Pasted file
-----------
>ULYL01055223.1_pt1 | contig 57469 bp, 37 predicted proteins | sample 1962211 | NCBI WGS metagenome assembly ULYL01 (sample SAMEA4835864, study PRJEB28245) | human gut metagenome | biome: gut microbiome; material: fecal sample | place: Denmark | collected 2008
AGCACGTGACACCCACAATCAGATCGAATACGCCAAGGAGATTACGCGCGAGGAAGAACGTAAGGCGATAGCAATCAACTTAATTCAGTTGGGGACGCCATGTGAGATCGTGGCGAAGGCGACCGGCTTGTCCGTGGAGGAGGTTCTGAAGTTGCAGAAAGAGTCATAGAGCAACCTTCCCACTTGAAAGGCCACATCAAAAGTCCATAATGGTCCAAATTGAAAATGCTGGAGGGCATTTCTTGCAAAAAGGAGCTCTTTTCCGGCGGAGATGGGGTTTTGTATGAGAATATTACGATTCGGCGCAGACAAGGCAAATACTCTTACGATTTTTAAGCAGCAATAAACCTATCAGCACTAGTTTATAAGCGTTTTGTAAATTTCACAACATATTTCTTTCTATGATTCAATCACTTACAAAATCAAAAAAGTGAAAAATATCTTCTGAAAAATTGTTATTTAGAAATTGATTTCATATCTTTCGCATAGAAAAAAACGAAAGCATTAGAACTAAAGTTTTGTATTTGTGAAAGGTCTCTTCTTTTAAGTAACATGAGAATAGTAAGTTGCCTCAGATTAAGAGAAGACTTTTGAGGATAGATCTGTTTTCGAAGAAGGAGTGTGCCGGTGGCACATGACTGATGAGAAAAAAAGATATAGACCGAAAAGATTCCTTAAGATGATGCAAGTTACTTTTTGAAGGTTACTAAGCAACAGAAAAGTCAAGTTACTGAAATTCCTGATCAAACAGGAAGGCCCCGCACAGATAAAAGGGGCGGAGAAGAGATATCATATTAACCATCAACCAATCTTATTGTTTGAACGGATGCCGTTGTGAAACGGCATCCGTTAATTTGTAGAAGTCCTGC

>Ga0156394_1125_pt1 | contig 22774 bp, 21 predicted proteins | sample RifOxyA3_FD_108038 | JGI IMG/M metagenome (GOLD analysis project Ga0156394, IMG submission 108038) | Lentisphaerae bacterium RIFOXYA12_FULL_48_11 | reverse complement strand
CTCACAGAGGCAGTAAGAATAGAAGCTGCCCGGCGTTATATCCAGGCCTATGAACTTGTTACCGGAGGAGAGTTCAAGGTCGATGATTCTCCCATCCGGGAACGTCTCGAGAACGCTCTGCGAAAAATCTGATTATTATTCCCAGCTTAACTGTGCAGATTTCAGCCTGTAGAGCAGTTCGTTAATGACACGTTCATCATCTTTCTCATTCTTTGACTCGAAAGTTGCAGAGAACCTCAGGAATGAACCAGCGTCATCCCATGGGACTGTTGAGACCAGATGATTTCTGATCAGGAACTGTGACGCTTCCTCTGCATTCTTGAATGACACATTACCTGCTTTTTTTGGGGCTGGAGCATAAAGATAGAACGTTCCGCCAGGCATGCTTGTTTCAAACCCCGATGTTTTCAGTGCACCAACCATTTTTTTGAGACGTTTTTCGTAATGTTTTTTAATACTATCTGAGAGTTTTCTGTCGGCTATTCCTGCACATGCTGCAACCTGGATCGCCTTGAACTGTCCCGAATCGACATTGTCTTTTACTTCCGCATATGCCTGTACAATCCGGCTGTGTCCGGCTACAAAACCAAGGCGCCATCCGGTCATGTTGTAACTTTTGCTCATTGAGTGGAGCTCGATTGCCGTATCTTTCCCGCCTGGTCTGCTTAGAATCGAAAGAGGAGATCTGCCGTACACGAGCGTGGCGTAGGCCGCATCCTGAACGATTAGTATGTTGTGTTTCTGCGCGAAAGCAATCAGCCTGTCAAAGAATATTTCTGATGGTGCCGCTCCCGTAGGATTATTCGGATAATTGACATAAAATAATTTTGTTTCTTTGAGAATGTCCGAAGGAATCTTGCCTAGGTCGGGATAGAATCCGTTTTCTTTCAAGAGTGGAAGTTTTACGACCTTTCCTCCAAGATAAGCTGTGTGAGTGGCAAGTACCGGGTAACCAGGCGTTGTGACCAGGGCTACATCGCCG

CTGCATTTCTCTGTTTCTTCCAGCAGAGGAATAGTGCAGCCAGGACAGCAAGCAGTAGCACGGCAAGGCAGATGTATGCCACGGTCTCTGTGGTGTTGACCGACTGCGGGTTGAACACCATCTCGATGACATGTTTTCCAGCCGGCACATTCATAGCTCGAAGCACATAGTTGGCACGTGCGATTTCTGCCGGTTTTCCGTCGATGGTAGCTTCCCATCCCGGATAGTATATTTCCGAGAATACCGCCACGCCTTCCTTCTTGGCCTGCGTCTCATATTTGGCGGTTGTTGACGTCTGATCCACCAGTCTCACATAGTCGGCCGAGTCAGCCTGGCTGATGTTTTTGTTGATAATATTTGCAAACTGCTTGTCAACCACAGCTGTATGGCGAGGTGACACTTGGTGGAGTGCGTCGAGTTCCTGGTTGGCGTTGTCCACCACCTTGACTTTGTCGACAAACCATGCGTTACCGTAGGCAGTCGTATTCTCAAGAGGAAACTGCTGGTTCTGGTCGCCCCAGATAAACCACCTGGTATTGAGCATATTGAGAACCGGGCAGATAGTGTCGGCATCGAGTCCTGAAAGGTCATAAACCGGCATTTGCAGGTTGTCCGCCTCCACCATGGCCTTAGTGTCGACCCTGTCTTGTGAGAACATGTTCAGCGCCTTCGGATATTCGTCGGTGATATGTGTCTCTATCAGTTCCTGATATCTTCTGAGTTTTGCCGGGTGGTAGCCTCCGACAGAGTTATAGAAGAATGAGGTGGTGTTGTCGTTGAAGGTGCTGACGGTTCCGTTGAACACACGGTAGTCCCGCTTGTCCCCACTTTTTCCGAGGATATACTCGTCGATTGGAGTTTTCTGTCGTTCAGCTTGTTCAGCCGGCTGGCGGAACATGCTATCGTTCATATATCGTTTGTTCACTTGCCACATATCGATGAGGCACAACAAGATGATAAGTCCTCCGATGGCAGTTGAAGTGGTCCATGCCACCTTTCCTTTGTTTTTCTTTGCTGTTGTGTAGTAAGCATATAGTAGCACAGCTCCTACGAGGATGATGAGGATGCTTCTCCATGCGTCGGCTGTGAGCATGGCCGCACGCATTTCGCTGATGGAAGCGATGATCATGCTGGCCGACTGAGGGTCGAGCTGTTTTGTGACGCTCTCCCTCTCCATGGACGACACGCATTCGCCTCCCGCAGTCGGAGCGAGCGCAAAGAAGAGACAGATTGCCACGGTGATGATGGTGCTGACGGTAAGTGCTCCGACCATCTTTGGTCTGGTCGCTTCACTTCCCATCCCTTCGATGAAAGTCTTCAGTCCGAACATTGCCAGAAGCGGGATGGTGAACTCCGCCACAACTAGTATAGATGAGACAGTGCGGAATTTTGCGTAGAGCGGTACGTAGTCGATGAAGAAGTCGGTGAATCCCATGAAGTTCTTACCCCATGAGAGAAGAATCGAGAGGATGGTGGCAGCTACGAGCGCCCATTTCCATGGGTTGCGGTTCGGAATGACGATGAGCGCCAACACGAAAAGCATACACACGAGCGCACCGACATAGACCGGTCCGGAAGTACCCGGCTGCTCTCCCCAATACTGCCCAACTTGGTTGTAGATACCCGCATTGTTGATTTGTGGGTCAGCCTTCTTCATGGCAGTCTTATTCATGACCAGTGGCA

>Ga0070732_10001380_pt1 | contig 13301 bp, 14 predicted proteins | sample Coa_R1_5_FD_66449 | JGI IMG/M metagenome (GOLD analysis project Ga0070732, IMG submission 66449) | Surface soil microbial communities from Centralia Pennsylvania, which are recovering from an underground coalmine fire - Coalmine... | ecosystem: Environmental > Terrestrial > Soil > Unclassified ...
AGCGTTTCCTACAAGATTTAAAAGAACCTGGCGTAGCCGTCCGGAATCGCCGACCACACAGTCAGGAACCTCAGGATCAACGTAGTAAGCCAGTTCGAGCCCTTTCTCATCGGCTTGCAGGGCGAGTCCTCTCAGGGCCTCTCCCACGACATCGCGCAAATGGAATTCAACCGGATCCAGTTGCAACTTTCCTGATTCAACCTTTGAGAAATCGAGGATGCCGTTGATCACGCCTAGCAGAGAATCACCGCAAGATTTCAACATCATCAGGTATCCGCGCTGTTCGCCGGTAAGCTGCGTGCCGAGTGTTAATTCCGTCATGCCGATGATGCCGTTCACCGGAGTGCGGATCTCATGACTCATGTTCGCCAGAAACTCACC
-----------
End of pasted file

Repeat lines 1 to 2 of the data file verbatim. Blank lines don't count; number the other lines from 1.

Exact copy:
>ULYL01055223.1_pt1 | contig 57469 bp, 37 predicted proteins | sample 1962211 | NCBI WGS metagenome assembly ULYL01 (sample SAMEA4835864, study PRJEB28245) | human gut metagenome | biome: gut microbiome; material: fecal sample | place: Denmark | collected 2008
AGCACGTGACACCCACAATCAGATCGAATACGCCAAGGAGATTACGCGCGAGGAAGAACGTAAGGCGATAGCAATCAACTTAATTCAGTTGGGGACGCCATGTGAGATCGTGGCGAAGGCGACCGGCTTGTCCGTGGAGGAGGTTCTGAAGTTGCAGAAAGAGTCATAGAGCAACCTTCCCACTTGAAAGGCCACATCAAAAGTCCATAATGGTCCAAATTGAAAATGCTGGAGGGCATTTCTTGCAAAAAGGAGCTCTTTTCCGGCGGAGATGGGGTTTTGTATGAGAATATTACGATTCGGCGCAGACAAGGCAAATACTCTTACGATTTTTAAGCAGCAATAAACCTATCAGCACTAGTTTATAAGCGTTTTGTAAATTTCACAACATATTTCTTTCTATGATTCAATCACTTACAAAATCAAAAAAGTGAAAAATATCTTCTGAAAAATTGTTATTTAGAAATTGATTTCATATCTTTCGCATAGAAAAAAACGAAAGCATTAGAACTAAAGTTTTGTATTTGTGAAAGGTCTCTTCTTTTAAGTAACATGAGAATAGTAAGTTGCCTCAGATTAAGAGAAGACTTTTGAGGATAGATCTGTTTTCGAAGAAGGAGTGTGCCGGTGGCACATGACTGATGAGAAAAAAAGATATAGACCGAAAAGATTCCTTAAGATGATGCAAGTTACTTTTTGAAGGTTACTAAGCAACAGAAAAGTCAAGTTACTGAAATTCCTGATCAAACAGGAAGGCCCCGCACAGATAAAAGGGGCGGAGAAGAGATATCATATTAACCATCAACCAATCTTATTGTTTGAACGGATGCCGTTGTGAAACGGCATCCGTTAATTTGTAGAAGTCCTGC